Jack Warner

Jack Warner

Jack Leonard "J. L." Warner (August 2, 1892 – September 9, 1978), born Jacob Warner in London, Ontario, was a Canadian American film executive who was the president and driving force behind the Warner Bros. Studios in Hollywood, Los Angeles, California. Warner’s career spanned some forty-five years, its duration surpassing that of any other of the seminal Hollywood studio moguls.

As co-head of production at Warner Bros. Studios, he worked with his brother, Sam Warner, to procure the technology for the film industry's first talking picture. After Sam's death, Jack clashed with his surviving older brothers, Harry and Albert Warner. He assumed exclusive control of the film production company in the 1950s, when he secretly purchased his brothers' shares in the business after convincing them to participate in a joint sale of stocks.

Although Warner was feared by many of his employees and inspired ridicule with his uneven attempts at humor, he earned respect for his shrewd instincts and toughmindedness. He recruited many of Warner Bros.'s top stars and promoted the hard-edged social dramas for which the studio became known. Given to decisiveness, Warner once commented, "If I'm right fifty-one percent of the time, I'm ahead of the game."

Throughout his career, he was viewed as a contradictory and enigmatic figure. Although he was a staunch Republican, Warner encouraged film projects that promoted the agenda of Democratic President Franklin D. Roosevelt's New Deal. He opposed European fascism and criticized Nazi Germany well before America's involvement in World War II. An opponent of Communism, after the war Warner appeared as a friendly witness before the House Un-American Activities Committee, voluntarily naming screenwriters who had been fired as suspected Communists or sympathizers. Despite his controversial public image, Warner remained a force in the motion picture industry until his retirement in the early 1970s.

Read more about Jack Warner:  Early Years, Personal Life, Political Views, Death and Legacy

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... The part had been played in the theatre by Ethel Barrymore, but Warner Bros ... made in Africa, Davis refused the part, telling Jack Warner, "If you can't shoot the picture in a boat on the back lot, then I'm not interested." Katharine Hepburn played the ... She lobbied Jack Warner to make two films, Ethan Frome and a biography of Mary Todd Lincoln however, Warner vetoed each proposal ...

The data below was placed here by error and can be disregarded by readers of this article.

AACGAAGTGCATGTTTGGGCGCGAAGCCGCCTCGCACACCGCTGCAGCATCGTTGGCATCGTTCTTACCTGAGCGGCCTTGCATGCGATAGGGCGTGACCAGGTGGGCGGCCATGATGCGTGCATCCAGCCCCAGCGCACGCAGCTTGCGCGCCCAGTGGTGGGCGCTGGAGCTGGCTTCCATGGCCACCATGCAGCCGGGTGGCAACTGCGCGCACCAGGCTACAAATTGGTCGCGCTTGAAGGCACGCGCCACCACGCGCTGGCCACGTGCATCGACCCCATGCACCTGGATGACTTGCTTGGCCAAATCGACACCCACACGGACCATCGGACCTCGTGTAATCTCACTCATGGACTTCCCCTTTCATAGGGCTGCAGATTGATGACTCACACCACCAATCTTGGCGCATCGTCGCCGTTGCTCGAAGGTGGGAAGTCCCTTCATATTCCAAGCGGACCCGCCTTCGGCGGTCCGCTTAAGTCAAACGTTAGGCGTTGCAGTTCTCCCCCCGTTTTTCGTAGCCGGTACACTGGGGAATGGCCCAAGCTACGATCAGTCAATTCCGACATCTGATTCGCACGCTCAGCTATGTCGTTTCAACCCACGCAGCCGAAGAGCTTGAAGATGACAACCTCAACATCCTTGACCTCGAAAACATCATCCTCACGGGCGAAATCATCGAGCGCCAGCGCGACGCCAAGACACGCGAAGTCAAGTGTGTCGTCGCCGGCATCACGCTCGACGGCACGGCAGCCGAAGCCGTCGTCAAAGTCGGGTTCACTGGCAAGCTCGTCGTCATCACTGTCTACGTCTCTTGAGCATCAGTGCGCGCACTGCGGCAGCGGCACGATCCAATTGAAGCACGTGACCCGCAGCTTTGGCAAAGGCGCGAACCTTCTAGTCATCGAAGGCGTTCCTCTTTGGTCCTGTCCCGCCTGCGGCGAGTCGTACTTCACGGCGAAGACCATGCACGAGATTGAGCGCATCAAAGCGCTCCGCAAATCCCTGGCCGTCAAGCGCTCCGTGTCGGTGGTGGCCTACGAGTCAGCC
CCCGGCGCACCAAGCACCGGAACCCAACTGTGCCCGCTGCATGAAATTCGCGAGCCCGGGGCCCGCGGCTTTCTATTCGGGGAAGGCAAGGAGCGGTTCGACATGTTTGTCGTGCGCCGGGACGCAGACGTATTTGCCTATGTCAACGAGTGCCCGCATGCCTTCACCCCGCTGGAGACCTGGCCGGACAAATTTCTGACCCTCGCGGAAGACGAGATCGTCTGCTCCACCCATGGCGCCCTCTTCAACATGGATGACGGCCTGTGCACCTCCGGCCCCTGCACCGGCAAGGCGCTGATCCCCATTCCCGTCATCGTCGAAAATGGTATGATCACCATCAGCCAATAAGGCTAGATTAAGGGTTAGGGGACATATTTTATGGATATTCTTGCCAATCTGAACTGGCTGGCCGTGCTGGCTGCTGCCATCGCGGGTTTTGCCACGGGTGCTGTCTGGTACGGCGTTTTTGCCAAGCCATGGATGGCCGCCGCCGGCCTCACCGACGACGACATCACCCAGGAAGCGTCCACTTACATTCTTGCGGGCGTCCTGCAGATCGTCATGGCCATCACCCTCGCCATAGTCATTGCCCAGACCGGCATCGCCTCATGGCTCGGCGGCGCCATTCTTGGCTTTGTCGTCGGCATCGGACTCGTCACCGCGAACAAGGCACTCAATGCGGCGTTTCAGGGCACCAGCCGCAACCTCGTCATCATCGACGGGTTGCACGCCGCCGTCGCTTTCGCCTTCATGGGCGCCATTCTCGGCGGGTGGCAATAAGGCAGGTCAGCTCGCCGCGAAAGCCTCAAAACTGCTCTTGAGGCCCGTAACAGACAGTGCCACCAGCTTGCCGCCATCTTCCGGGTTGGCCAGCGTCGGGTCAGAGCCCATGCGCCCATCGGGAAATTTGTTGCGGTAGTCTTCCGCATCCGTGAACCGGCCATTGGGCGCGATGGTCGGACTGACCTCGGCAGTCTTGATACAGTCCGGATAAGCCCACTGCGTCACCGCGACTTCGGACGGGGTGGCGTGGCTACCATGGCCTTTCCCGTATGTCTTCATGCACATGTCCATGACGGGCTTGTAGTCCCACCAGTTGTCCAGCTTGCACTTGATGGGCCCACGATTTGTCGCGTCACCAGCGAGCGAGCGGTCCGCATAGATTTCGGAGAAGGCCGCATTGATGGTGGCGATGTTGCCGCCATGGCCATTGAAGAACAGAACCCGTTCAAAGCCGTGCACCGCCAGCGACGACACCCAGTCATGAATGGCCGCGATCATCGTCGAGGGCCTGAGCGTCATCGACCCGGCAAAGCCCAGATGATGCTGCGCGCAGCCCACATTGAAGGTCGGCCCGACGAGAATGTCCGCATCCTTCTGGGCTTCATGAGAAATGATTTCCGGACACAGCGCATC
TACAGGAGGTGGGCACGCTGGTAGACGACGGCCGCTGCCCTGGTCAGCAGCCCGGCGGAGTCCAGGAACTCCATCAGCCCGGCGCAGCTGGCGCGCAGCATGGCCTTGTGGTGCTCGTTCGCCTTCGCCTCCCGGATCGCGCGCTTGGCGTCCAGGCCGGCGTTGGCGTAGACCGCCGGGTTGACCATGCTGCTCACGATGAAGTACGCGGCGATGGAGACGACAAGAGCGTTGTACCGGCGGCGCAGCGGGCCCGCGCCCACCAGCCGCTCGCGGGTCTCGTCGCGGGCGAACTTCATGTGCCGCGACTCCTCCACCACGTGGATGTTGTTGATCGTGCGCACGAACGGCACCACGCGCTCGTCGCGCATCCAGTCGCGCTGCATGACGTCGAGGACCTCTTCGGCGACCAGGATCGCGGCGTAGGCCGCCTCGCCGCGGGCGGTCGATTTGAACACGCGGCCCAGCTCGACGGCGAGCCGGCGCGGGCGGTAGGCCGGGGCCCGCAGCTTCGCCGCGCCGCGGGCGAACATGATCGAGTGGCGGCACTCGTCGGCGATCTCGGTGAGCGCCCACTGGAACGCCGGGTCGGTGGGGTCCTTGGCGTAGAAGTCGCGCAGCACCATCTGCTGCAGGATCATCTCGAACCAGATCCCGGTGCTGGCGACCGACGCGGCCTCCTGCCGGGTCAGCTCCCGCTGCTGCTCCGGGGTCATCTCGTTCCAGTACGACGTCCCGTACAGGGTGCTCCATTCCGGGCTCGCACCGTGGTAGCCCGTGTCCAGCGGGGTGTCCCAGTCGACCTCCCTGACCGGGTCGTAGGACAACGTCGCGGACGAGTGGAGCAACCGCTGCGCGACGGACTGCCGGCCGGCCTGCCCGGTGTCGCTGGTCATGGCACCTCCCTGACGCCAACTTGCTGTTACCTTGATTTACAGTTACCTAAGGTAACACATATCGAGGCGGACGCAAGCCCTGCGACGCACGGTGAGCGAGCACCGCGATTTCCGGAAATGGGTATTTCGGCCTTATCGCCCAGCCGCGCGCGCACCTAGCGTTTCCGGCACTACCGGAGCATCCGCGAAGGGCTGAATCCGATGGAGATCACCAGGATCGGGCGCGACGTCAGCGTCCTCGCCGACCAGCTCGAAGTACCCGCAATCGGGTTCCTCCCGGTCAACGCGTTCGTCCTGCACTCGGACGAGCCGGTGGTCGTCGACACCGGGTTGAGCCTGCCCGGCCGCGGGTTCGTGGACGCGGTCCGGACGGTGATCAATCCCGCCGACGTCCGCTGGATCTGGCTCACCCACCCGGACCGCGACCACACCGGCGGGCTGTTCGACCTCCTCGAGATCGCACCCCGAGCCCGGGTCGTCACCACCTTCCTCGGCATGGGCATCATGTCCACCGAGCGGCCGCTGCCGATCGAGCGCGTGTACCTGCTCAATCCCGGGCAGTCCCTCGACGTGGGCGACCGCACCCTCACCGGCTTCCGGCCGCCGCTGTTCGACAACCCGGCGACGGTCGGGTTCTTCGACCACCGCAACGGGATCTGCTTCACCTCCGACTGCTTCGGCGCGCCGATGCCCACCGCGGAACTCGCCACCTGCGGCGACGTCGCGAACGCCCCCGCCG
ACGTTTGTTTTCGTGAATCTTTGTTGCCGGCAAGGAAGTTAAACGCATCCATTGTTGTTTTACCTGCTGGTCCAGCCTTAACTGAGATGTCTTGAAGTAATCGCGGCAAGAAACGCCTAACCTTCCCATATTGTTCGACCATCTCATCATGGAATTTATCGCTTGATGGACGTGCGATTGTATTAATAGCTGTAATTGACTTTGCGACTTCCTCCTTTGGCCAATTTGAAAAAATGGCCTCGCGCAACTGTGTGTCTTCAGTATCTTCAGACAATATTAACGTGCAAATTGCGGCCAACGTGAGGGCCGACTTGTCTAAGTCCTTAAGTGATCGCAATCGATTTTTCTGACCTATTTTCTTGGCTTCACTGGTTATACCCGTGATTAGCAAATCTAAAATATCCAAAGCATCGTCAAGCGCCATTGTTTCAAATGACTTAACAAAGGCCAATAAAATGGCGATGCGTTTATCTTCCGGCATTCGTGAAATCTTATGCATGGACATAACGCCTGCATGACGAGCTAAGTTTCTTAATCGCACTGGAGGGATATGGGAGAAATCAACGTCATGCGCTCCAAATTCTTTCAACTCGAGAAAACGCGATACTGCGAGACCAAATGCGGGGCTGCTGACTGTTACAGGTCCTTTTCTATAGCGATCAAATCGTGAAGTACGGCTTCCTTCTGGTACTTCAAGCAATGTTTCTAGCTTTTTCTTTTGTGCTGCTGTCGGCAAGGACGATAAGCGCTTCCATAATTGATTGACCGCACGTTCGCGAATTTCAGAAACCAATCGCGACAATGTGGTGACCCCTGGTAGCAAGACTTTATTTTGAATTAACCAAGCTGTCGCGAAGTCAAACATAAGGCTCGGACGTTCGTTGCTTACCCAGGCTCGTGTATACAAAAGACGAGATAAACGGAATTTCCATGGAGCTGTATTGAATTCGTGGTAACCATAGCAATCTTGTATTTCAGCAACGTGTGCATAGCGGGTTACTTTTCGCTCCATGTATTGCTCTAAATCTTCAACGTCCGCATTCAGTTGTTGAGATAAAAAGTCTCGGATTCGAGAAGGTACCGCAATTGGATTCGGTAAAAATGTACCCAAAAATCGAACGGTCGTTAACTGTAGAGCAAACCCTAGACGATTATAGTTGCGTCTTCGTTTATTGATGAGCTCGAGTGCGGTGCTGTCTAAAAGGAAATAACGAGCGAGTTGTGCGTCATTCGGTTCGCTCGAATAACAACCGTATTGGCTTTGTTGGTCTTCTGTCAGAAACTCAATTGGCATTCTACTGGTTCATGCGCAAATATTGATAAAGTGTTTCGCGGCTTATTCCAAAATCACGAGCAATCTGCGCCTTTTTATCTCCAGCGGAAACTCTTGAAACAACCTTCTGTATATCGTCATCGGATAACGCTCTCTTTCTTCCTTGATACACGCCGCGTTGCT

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... By the end of 1973, those closest to Warner became aware of signs that he was becoming disoriented ... Shortly after losing his way in the building that housed his own office, Warner retired ... Finally, on August 13, 1978, Warner was admitted to Cedars-Sinai Hospital, where he died of a heart inflammation (edema) on September 9 ...
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... However, with studio heads Harry and Jack Warner out of the country to oversee the European premiere of The Jazz Singer, the crew gradually elaborated the plot as the seven-day shooting ... Louis Halper, who was in charge of the studio while the Warners were away, eventually wired Jack Warner for the additional money needed to finish the film ... Upon discovering that Foy had shot four reels more than promised, Jack Warner ordered him to cut the film back to the original two ...
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... Warner occupied a central place in the Hollywood-Washington wartime propaganda effort during the Second World War, and by the end of 1942, served as a ... his conservative viewpoint and longtime affiliation with the Republican Party, Warner was also a close friend of President Franklin D ... Democratic nomination in early 1932, the Warners made it an effort to make his name known throughout the state of California ...
Jack Warner (disambiguation)
... Jack Warner (1892−1978) was the former head of Warner Brothers studio ... Jack Warner may also refer to Jack M ... Warner (1916−1995), American film producer Jack Warner (actor) (1895−1981), British film and television actor Jack Warner (catcher) (1872−1943), American baseball catcher Jack ...

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